Ken Tilton <firstname.lastname@example.org> wrote:
| "subseq creates a sequence that is a copy of the subsequence of sequence
| bounded by start and end. "
| Ouch. Just to store a prefix we first cons up an entire copy of the
| prefix? Hello performance hit.
Yes, but... If the "word" is coming from a mutable place, say,
a fixed buffer or an array with a fill pointer that's being
repeatedly written into, then you *must* cons copies of the
"word" or any portion of it that's being used as a hash table
key, else run the risk of snot monkeys:
18.1.2 Modifying Hash Table Keys
If an object O1 is used as a key in a hash table H and is then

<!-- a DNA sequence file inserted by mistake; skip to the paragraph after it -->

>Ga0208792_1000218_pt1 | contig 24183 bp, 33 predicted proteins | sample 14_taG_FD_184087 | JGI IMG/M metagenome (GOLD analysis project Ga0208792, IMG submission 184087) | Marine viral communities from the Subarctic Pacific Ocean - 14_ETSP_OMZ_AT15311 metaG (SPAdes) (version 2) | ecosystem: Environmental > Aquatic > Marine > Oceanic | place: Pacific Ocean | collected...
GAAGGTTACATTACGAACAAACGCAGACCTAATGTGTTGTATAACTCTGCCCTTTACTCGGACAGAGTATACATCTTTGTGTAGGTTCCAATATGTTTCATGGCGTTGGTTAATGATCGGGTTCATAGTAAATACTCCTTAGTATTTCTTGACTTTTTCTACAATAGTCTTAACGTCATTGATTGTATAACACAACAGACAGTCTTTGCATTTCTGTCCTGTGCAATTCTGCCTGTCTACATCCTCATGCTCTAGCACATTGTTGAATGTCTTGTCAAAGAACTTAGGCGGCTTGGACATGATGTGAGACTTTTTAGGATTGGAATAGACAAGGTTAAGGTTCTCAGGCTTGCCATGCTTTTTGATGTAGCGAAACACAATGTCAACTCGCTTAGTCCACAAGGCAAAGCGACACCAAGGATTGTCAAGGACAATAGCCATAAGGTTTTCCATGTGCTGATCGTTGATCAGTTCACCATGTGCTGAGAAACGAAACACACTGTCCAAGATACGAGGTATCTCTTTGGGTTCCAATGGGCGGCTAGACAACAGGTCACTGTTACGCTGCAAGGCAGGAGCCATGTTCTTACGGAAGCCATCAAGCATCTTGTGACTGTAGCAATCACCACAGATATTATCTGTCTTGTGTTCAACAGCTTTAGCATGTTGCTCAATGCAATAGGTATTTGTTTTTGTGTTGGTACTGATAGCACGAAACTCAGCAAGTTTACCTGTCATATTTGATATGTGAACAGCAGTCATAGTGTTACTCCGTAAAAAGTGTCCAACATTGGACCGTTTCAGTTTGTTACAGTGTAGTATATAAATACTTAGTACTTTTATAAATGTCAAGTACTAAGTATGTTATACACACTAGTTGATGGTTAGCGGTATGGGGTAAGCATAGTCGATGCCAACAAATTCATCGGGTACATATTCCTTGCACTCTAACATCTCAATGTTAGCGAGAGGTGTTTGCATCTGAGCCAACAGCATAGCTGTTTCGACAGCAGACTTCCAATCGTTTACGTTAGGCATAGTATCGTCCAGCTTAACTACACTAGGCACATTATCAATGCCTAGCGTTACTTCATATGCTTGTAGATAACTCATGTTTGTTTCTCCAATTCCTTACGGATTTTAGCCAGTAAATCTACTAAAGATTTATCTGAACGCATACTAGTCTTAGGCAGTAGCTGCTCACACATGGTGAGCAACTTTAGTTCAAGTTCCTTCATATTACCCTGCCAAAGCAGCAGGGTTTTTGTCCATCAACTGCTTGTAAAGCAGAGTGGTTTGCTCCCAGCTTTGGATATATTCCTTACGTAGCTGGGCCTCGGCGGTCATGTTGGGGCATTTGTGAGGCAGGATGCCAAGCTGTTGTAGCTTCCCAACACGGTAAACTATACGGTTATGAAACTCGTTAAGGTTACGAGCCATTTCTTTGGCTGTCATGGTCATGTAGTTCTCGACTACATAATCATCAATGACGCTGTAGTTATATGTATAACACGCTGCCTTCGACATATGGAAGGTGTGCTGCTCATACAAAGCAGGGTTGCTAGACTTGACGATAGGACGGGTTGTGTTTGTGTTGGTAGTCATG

visibly modified with regard to the equivalence test of H, then
the consequences are unspecified if O1, or any object O2 equivalent
to O1 under the equivalence test (either before or after the
modification), is used as a key in further operations on H.
One approach that *might* buy a little performance is to (after
copying the initial "word" *once*, if needed for immutability)
make the prefixes be 1-, 2-, and 3-element arrays displaced to
the "word". Though note that with *most* implementations'
representations of displaced arrays, consing up a simple 1-, 2-,
or 3-char string with SUBSEQ is likely to be *far* less expensive
than consing up a displaced arrays. (*sigh*)
Rob Warnock <email@example.com>
627 26th Avenue <URL:http://rpw3.org/>
San Mateo, CA 94403 (650)572-2607